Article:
A Matter of Compassion and Giving

You may have read an appeal such as this before: “Families Facing Famine – As many as 20 million people are at risk for famine, and over one million children could die of hunger in the coming months if urgent action is not taken.”

Our hearts may ache because we are unable to make a dent in the problem. However, the problem is “dentable.” As meaningful numbers of us make small contributions, we can make a dent by helping one family at a time. Sometimes these may be families in our own neighborhoods. Or, sometimes their children attend the same schools our children attend. Sometimes we could help with food and financial contributions if we only had a desire to help. If we showed compassion for humans to match the compassion we have for pets and wildlife, human lives could be saved.

“URGENT: Please help deliver lifesaving aid. GIVE NOW.”

“Being hungry means more than just missing a meal. It’s a debilitating crisis that has more than 700 million people in its grip,” according to Mercy Corps. “Hunger is a perilous cycle that passes from one generation to the next. Families who struggle with chronic hunger and malnutrition consistently go without the nutrients their minds and bodies need, which then prevents them from being able to work, go to school, or improve their lives.”

These reports indicate that a child dies every ten seconds from hunger-related illnesses.  More people die from hunger each year than from AIDS, malaria, and tuberculosis together. If we only knew how, would we do something?

Preventable Poverty and Hunger

DoSomething.org, a “global movement of 5.5 million young people” cites these important facts related to preventable poverty and health conditions:

• “805 million people worldwide do not have enough food to eat. More than 750 million people lack adequate access to clean drinking water.
• Diarrhea caused by inadequate drinking water, sanitation, and hand hygiene kills an estimated 842,000 people every year globally, or approximately 2,300 people per day.
• Preventable diseases like diarrhea and pneumonia take the lives of 2 million children a year who are too poor to afford proper treatment.

• 80% of the world population lives on less than $10 a day.
• Oxfam estimates that it would take $60 billion annually to end extreme global poverty–that’s less than 1/4 the income of the top 100 richest billionaires.
• Hunger is the number one cause of death in the world, killing more than HIV/AIDS, malaria, and tuberculosis combined.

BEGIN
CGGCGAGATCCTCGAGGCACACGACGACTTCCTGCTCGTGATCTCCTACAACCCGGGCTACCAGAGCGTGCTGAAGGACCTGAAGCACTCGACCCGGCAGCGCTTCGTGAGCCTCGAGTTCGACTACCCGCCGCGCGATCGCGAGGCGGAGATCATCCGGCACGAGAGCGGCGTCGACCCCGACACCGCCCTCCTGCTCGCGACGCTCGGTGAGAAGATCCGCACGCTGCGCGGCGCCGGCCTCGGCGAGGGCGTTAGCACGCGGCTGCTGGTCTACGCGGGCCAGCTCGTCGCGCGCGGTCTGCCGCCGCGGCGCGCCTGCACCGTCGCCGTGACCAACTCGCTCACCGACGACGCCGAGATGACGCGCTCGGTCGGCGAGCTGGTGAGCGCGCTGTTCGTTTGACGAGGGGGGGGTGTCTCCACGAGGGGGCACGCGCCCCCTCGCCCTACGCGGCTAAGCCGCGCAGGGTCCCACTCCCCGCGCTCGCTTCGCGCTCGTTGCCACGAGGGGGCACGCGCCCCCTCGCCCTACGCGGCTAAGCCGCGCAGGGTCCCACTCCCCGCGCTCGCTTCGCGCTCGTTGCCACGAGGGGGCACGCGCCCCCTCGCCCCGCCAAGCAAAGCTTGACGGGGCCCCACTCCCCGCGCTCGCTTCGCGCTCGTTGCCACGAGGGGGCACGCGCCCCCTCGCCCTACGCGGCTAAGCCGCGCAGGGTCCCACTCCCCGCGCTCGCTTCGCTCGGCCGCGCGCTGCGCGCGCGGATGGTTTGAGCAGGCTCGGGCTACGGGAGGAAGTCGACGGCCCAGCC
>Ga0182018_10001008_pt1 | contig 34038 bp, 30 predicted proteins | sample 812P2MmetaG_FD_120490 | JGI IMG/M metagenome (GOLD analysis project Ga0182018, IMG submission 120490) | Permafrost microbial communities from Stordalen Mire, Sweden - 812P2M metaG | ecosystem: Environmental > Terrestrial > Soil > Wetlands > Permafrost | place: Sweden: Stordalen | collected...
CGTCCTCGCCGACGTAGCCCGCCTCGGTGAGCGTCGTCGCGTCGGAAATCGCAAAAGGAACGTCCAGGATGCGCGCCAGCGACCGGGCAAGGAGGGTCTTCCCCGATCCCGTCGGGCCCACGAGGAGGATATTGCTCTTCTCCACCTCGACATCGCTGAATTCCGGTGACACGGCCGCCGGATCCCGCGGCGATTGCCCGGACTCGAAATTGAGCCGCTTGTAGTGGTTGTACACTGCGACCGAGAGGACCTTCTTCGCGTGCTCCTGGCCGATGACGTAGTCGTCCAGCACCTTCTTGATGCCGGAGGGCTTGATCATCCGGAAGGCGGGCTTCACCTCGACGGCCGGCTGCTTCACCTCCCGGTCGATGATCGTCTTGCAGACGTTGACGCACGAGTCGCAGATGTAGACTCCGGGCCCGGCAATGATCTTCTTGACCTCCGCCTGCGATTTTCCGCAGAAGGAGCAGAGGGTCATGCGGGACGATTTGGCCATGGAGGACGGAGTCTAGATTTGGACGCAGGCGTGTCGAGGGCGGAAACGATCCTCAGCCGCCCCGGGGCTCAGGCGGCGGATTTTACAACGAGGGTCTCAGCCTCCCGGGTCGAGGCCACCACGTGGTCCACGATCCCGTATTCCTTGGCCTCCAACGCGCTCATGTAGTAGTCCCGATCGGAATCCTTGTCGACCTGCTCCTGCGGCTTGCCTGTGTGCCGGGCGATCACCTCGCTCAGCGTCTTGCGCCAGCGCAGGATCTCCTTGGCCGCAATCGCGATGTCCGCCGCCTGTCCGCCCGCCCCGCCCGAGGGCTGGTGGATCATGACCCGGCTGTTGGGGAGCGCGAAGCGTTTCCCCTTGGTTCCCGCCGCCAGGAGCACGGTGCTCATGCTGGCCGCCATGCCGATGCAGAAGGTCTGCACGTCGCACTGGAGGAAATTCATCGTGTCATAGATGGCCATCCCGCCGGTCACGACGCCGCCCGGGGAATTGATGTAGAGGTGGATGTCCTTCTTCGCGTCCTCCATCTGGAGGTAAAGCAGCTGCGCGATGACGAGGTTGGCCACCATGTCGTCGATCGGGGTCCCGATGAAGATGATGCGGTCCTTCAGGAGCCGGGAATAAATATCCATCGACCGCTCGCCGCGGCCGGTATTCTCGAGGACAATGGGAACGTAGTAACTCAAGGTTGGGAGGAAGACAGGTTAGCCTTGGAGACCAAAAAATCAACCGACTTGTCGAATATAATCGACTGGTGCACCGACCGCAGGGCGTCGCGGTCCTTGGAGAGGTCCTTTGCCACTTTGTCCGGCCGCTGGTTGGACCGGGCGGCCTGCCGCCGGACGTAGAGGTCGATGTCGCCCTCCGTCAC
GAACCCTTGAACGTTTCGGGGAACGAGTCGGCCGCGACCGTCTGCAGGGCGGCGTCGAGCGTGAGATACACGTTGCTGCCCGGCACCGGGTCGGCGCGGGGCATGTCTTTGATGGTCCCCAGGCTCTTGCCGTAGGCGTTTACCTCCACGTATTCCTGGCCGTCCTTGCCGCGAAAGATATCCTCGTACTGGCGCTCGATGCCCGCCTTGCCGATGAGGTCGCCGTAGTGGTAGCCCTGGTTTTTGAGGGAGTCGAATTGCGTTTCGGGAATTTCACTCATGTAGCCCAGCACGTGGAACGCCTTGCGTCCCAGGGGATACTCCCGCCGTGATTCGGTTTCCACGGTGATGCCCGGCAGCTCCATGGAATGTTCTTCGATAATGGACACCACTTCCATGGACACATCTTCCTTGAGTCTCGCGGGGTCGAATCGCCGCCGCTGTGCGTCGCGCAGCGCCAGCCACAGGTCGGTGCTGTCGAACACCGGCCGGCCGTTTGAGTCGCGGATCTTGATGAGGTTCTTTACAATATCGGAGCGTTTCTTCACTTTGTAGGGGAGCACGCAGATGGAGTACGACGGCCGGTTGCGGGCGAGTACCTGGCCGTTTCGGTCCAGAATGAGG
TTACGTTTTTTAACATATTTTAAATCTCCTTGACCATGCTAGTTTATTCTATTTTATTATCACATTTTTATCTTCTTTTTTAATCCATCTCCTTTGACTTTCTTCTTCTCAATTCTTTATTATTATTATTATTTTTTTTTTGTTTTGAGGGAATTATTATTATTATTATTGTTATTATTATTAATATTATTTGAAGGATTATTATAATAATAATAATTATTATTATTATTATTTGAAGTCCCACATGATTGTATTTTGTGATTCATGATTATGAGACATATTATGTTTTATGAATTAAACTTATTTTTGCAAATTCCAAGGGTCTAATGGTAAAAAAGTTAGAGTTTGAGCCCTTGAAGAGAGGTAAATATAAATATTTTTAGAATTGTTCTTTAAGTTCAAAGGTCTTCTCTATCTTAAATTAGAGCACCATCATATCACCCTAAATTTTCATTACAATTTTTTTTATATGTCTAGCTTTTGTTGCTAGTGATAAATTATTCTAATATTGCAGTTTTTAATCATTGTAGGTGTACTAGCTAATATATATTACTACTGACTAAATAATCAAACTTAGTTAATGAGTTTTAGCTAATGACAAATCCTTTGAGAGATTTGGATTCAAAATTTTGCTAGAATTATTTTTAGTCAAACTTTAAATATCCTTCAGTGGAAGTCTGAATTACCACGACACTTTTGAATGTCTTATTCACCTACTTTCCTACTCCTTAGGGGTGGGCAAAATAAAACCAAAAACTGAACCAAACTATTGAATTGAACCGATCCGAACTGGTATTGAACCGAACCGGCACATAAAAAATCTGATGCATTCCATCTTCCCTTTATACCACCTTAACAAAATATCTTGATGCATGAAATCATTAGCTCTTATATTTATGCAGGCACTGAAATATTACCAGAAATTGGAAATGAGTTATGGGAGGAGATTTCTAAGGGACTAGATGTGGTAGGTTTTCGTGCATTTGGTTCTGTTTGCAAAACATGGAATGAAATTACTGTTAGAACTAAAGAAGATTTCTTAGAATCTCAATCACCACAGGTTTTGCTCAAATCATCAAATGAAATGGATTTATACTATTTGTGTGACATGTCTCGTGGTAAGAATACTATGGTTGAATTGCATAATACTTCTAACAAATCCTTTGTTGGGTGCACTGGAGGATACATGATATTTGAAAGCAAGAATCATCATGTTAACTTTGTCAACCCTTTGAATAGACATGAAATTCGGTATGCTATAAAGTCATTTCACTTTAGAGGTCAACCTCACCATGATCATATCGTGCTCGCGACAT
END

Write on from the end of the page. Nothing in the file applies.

We may now want to take a closer look at our tables and the tables where we eat out—though our refrigerators are full at home with large amounts of food that will be fed to our garbage disposals.

“Some 40% of all the food produced in the United States is never eaten” according to the BBC. “In Europe, we throw away 100 million tons of food every year. And yet there are one billion starving people in the world. The United Nations Food and Agriculture Organization’s best guess is that one third of all food produced for human consumption is lost or wasted before it is eaten.”

Helping the Cause of Compassion

Compassion matters in a world with excess hunger and poverty. When we consider the statistics, we can easily see that compassion matters. When we see starving bellies of children in countries that do not require naming and pictures, we may publicly acknowledge that compassion matters.

Giving, then, also matters.  We can give, not just for the problem of hunger, but for all types of charities and causes. These include the arts, religious institutions, health care, and educational institutions. Everyone can consider and give to the causes of their choice.

One last thing, though charitable causes require the compassionate giving of others, rates of giving seem inconsistent with the ability to give. “Giving by individuals makes up the vast majority of contributions received by nonprofit organizations. . . “In broad strokes, those with income between $100,000 and $200,000 contribute, on average, 2.6 percent of their income, which is lower compared to those with income either below $100,000 (3.6 percent) or above $200,000 (3.1 percent). The effect is even more severe at the extremes.”

How Much is Too Little?

When we consider the percentages of income we tend to give, we recognize that there is room for more charitable practices and compassion. Churches, in general, consider biblical guidelines for contributions, with tithe or 10% being a starting point (Malachi 3:8-10). The above percentages are not half that amount.

Malachi 3:10 promises blessings in return to the giver, beyond his or her ability to receive. If we will give that a try, the problem of hunger along with many others, may be solved sooner rather than later.

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